J is for Jarrow

Sunday 29th May 2022

I know it’s not a mid-size town with a distinct geographic hinterland but I struggled to find a J to match my normal AtoZ criteria; so Jarrow it is.

Famous of course for the 1936 Jarrow Crusade which saw 200 men march to Westminster protesting at high levels of unemployment and poverty following the closure of the town’s shipbuilding yard.

In those days Jarrow was part of County Durham but now it falls administratively under South Tyneside Metropolitan Borough within the former Tyne & Wear region with transport issues now falling within the responsibilities of the North East Combined Authority.

Unlike my previous visits to Andover, Bracknell, Carlisle, Durham, Evesham, Folkestone, Grantham, Harrogate and Inverness, Jarrow hasn’t had a distinct boundary delineating its identity for many years being part of the urban sprawl stretching from Newcastle through Gateshead and eastwards to South Shields and even south to Sunderland.

As a southerner writing this I realise I may upset a few Geordies but to me Jarrow is just one of a number of suburbs in the wider Tyne & Wear conurbation. It’s population at 27,500 is roughly a similar size to Evesham I visited a few weeks ago but there the similarity ends.

While Jarrow doesn’t have a National Rail station it does have a station on the Tyne & Wear Metro on the line to South Shields although it’s not one of the high profile architecturally renowned buildings that can be found north of the Tyne.

In fact it’s a very basic affair with two platforms where the track expands from one of its single track sections to form a passing place although there is also a by-pass piece of track on the far side of the station which can be used by freight trains to and from the nearby Shell Mex oil depot.

The freight line by pass with the station on the left.

Metro trains run every 12 minutes during the daytime (15 minutes at weekends) with a 19 minute journey time to Newcastle via Gateshead and 10 minutes to the terminus at South Shields. A day ticket costing £4.70 covers journeys from Jarrow into Gateshead and Newcastle.

There’s a five bay bus station adjacent to the rather non-descript access to the Metro station making for convenient interchange – provided you’re ok with stairs.

There is a long ramp which takes you up to the A185 Albert Road making for a very long way round to the bus station by this route.

It’s a very basic bus station affair with two drive through lanes and a bus shelter at each of the five bays.

Each shelter has bench type individual seats and a static departure listing as well as a real time display although one wasn’t working on my visit.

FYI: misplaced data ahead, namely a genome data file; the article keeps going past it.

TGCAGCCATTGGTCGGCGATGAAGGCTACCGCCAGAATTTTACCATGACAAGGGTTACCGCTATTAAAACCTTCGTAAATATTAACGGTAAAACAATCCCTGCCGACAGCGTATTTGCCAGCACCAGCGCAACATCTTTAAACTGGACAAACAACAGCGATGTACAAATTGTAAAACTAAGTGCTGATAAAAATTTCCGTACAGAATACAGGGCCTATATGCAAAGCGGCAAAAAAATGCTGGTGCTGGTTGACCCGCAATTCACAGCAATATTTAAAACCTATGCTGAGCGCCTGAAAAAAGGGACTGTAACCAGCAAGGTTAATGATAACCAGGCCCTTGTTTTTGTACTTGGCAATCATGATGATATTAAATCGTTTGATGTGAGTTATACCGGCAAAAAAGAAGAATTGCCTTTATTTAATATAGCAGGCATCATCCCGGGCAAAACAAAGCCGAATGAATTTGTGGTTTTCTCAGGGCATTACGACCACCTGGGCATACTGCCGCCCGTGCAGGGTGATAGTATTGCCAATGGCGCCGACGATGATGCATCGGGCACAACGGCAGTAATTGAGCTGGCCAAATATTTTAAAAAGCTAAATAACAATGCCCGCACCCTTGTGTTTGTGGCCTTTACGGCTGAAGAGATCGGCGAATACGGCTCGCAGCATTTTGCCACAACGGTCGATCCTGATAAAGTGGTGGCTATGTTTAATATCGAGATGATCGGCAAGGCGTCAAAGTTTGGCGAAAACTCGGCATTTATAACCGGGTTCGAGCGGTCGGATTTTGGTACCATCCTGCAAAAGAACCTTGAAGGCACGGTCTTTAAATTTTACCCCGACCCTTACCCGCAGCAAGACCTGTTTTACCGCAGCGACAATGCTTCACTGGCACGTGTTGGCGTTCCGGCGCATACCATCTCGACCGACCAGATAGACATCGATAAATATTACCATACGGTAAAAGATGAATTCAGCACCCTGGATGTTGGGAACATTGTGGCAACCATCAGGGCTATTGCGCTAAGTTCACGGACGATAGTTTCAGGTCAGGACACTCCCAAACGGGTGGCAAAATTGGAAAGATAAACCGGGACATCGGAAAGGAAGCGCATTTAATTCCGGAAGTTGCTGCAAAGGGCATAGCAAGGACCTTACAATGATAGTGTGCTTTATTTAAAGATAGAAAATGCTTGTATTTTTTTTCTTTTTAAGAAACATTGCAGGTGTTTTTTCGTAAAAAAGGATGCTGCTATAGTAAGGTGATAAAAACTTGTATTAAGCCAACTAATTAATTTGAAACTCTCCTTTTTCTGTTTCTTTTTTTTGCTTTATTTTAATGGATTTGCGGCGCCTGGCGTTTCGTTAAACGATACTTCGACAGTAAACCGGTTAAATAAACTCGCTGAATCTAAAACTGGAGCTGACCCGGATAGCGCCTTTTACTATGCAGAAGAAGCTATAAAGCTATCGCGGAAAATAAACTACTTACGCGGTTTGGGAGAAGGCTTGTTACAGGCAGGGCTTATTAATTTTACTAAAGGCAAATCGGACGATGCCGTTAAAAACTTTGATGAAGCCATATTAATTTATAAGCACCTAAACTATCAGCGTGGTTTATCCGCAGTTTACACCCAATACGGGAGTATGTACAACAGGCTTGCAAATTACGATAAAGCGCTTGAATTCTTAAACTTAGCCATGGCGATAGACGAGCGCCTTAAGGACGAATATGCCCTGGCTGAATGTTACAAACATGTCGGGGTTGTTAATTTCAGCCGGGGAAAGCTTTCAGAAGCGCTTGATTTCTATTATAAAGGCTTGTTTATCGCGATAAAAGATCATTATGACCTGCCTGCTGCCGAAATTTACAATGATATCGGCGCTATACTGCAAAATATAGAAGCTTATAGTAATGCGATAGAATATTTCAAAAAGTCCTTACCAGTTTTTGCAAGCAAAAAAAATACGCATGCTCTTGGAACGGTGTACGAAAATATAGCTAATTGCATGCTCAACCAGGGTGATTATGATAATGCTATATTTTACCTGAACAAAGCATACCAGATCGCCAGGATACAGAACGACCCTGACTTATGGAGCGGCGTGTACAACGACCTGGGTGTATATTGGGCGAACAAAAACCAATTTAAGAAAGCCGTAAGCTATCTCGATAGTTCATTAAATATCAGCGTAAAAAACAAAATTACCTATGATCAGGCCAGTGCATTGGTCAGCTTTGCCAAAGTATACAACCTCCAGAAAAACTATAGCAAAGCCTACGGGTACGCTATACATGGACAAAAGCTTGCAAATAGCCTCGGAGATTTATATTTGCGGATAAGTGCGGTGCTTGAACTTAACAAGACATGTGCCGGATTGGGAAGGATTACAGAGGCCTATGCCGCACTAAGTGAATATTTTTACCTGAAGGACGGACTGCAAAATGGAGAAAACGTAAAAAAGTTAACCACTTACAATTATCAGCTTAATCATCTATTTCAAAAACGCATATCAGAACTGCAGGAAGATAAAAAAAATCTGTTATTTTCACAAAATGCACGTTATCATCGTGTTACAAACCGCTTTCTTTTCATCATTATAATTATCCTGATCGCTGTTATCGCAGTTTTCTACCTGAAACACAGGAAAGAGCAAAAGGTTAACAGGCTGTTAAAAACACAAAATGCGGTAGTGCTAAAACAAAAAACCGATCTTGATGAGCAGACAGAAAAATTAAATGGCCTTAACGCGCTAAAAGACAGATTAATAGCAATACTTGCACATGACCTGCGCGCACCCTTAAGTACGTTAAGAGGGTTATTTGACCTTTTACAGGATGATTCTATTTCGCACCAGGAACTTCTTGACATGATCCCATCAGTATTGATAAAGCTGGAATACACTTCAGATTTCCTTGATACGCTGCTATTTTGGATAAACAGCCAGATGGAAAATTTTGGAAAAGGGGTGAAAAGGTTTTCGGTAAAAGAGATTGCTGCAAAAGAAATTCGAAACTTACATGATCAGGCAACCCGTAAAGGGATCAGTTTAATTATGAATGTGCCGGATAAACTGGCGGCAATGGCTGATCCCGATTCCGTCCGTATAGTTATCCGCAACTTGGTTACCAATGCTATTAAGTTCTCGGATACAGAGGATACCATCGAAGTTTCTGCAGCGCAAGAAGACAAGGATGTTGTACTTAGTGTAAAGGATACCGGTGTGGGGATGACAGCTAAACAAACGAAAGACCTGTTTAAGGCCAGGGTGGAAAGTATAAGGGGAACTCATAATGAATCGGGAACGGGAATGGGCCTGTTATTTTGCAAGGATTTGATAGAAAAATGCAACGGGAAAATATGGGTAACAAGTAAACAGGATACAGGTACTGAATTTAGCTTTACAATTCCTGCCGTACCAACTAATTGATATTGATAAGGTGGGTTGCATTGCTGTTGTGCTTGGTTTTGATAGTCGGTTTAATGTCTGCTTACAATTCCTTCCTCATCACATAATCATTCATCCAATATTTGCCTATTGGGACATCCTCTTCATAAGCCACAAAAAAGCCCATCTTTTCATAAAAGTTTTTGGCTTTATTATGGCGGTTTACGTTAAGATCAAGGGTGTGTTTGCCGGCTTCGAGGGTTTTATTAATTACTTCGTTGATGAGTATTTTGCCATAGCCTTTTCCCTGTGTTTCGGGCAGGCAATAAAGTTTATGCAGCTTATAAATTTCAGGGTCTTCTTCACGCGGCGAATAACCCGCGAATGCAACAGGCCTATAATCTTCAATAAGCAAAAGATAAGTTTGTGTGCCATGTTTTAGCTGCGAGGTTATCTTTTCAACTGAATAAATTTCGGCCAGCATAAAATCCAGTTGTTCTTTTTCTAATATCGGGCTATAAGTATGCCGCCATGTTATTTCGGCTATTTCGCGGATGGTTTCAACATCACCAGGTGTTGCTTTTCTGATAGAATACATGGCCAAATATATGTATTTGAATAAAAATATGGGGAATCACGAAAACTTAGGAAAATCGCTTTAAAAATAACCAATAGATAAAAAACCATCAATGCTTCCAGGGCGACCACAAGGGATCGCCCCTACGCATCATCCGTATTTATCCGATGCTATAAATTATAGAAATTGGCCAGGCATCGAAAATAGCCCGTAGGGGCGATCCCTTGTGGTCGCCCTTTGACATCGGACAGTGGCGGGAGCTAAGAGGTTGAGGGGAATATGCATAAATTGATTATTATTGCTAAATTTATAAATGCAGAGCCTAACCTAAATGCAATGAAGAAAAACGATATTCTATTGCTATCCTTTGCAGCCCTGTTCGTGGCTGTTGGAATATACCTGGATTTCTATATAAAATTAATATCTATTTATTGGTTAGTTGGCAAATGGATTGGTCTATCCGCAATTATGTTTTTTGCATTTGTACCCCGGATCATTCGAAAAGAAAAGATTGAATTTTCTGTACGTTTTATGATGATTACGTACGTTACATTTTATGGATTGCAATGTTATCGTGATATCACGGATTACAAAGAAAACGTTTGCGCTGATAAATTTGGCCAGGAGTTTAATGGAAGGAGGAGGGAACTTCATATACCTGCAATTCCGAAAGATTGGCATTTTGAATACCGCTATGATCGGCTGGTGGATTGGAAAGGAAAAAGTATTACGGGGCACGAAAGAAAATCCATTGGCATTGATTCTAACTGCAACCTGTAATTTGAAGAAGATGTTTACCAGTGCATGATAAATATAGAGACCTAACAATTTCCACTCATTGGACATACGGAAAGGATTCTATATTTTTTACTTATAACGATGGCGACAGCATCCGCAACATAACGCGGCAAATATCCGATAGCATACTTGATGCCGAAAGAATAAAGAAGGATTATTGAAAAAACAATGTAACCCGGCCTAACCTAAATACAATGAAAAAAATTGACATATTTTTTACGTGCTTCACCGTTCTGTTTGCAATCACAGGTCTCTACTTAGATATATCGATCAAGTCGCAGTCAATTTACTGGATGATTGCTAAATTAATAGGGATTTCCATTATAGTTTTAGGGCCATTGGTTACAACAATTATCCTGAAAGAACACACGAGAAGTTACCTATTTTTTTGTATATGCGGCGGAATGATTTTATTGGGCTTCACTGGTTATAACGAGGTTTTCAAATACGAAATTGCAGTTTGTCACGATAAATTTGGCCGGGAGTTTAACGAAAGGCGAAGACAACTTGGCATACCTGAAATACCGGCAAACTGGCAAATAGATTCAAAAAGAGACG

A decent number waiting for the 15 minute frequency route 27 to Gateshead and Newcastle.

There’s also a poster showing which service number and bay is used alongside an alphabetical listing of destinations served from the bus station.

Jarrow’s economy has certainly improved since the dark days of the 1930s but almost a century later there are still many challenges.

The Viking Centre is just a short walk through a pedestrian subway from the bus station and a look around the shopping mall soon indicates all is not well. Many retail units are closed or vacant and only a large Morrisons shows much sign of life with its adjacent 400 space free to use car park.

Otherwise it was Home Bargains, B&M Home Store, Wilko, vape shops, nail bars, hair salons and Ladbrokes which caught my eye with Cash Converters appearing to be the ‘anchor store’.

The Viking Centre’s website extols it as a “vibrant, friendly shopping destination … in the heart of Jarrow” so I was surprised to see metallic gates which I assume are lowered when the shops are shut to prevent anti-social behaviour.

Jarrow’s bus network is mainly in the hands of Go North East (GNE) which operates four routes with Stagecoach North East operating a fifth. And that’s it. Other routes pass through residential areas to the south of the town centre but don’t come into Jarrow itself.

Joy of joys Go North East have a very helpful network map which gives passengers a good idea of where its bus routes go, although has too small a scale to be able to show road names..

The most frequent service is GNE’s 15 minutely route 27 providing a trunk route between Newcastle, Gateshead, Jarrow and South Shields with an end to end journey time of 76 minutes.

It’s branded as “Crusader” and has smartly turned out Wright Gemini bodied Volvo B9TLs which belie their 11 years age.

I took a ride in both directions on this route from Jarrow. It provides the quickest journey of the four routes between Jarrow and South Shields linking the two places in just 19 minutes mainly by following a direct easterly trajectory.

The journey into Gateshead and Newcastle is much longer at 50 minutes and is not so direct in its effort to serve the primary roads in adjacent Hebbern – at one point we were heading back due east towards Jarrow such is the route’s wigglyness.

But it’s doing what it needs to do as buses were proving busy not least my journey at 14:42 from Jarrow which copped two secondary school’s turning out on route as well as four-way temporary traffic lights adding to the traffic mayhem leaving us struggling to keep to time being 10 minutes down at Heworth Interchange where I decamped to the Metro to ensure my connection with a homebound LNER train at Newcastle station wasn’t missed.

GNE’s route 26 runs half hourly and also links Jarrow with South Shields but takes a more southerly route before heading north resulting in a 41 minute journey time.

West of Jarrow buses continue to the residential area of Lukes Lane a journey time of 22 minutes.

This route is mainly operated by double deck buses in generic GNE fleet livery but I saw the odd single decker on the route too. Loadings were good with mid to high teens headcount on most journeys.

The two other half hourly GNE routes serving Jarrow bus station are the inter-worked routes 5 and 9 with the former also going to South Shields and the latter to Sunderland.

It’s a 42 minute ride to Sunderland on the 9 and an hour to South Shields on the 5 mainly because the route takes in more residential areas including up a dead-end-and-back-down-again road and a circuit of Fellgate.